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Furry Vengeance

by on April 29, 2010
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As entertaining as a two-hour hot sauce enema without the refreshed feeling afterward, “Furry Vengeance” is the kind of movie that doesn’t make you angry, but feel sorry that recognizable stars had to actually participate in its creation.

Brendan Fraser plasters his worst “it’s a contractual obligation” smile on his face as Dan Sanders, a housing developer who moved his family to a rural Oregon forest to build on the forest land his boss (Ken Jeong) just bought.

But the animals who would be displaced by the community are having none of it, and they’re (apparently) willing to kill to save it. In other words, it’s the meaner live-action remake of “Over the Hedge.”

Which is why they set off a “Mousetrap”-inspired booby trap to incapacitate Dan’s predecessor, and end up purposely knocking him and his car off a cliff. He survives (Looney Tunes style, of course), but is not heard from again, but when Dan puts his face into the proceedings, it’s war.

For the next 40 minutes or so the animals, led by a raccoon, torment, torture, abuse and beat Dan in every way animals can, from fisticuffs to skunk spray to port-o-let abuse. Of course, no one else ever sees it (despite loads of evidence to the contrary), so they assume he’s just cracking under pressure.

The gags, as you may have guessed, is strictly PG-rated stuff we’ve seen from countless Bugs Bunny, Popeye or Tom and Jerry cartoons. Blows to the head, CG animals fistfighting with humans, skunks in the SUV, the usual.

The comedy is squarely aimed at the elementary-school crowd, with a simplistic environmental storyline (let’s not encroach on our furry friends’ habitat, now, or they might kill us) to its overly santized language. It plays like a Disney sitcom pilot if the writers had sustained head injuries before scripting.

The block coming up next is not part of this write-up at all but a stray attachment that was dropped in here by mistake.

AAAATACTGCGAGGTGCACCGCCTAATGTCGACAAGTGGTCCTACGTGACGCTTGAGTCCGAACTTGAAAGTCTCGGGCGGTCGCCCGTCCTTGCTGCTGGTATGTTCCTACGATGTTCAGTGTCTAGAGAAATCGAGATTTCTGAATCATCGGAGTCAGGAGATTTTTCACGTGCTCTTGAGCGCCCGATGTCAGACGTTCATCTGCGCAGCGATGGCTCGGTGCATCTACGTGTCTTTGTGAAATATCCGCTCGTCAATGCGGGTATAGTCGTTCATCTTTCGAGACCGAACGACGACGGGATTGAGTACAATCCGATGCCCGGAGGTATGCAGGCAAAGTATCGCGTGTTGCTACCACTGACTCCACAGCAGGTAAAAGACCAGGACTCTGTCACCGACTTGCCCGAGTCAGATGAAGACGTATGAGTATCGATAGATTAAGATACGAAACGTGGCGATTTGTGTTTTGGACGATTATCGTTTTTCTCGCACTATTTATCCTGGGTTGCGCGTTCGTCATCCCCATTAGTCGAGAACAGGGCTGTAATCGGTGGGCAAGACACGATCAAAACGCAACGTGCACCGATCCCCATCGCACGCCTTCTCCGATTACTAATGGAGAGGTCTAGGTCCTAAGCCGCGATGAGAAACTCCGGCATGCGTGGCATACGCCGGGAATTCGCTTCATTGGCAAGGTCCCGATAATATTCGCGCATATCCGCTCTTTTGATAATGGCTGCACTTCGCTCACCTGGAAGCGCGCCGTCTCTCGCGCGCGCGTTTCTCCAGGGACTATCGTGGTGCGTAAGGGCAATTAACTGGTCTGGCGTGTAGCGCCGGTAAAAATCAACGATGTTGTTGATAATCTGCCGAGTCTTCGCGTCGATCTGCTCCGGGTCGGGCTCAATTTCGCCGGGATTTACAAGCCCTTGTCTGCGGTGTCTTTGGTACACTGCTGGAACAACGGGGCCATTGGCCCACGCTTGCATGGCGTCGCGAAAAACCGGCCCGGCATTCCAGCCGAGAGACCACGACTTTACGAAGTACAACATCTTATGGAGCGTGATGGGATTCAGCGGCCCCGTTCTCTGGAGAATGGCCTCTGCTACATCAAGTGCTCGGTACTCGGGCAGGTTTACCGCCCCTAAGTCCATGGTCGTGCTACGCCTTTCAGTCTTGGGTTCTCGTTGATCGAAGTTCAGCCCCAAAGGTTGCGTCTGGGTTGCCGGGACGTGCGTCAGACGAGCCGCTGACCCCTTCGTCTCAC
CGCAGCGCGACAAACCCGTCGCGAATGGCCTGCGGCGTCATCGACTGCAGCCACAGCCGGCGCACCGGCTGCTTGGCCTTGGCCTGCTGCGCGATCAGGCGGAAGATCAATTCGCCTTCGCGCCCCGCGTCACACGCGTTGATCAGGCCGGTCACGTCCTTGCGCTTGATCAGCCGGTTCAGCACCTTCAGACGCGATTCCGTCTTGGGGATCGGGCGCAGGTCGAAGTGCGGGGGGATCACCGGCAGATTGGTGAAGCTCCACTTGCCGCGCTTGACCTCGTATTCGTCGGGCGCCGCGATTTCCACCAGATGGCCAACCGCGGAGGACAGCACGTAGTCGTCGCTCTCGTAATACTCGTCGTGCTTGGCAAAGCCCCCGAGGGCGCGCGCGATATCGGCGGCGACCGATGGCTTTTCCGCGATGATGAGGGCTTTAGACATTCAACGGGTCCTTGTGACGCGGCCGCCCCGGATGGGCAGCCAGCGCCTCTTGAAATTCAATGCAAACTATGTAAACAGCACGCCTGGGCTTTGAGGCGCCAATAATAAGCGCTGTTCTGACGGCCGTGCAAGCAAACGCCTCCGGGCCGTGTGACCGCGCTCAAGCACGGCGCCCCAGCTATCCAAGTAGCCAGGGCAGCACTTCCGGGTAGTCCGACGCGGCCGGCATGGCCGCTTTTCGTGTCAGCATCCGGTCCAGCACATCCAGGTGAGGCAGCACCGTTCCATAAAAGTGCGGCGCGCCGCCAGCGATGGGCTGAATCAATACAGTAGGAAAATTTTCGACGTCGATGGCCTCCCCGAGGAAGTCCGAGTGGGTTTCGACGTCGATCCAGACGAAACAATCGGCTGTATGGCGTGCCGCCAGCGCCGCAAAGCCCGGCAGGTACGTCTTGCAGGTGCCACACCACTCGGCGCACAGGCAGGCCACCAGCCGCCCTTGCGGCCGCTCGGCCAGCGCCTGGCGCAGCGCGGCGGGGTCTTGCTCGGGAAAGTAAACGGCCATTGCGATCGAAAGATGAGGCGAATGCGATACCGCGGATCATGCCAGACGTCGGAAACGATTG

The gags are neatly set up in a decided pattern, to the point where they’re practically pointing an arrow at the giant anvil and say “watch this fall on this goof’s head,” and sure enough it does.

Fraser was  never Will Smith, but at one time he was something of a bankable star, which makes it all the sadder to see him descend into Eddie Murphy/Robin Williams realm of crappy kids’ movies. Shields seems wildly out of place and uncomfortable in a slapstick comedy like this.

Jeong (“The Hangover”) can, as he does here, come off as obnoxious and ridiculous, and Angela Kinsey (“The Office”), as Jeong’s assistant, had me wondering what in the world Felicity Huffman was doing in this movie. Both are slumming in paycheck roles and each are capable of much more than they gave (and were given) here.

As cynical though I may be, I will admit to laughing a time or two, but two with (almost literally) 100 misses is a poor hit rate for a comedy, even a tepid family one. For the record, my 5-year-old son accompanied me and repeatedly asked during the movie to go home, but reported liking it at the end.

If you are thinking about taking your kids to see this, do yourselves a favor: go see “How to Train Your Dragon” instead. If you’ve already seen “Dragon,” go see it again. But don’t give the makers of this film the financial incentive to make another one like it.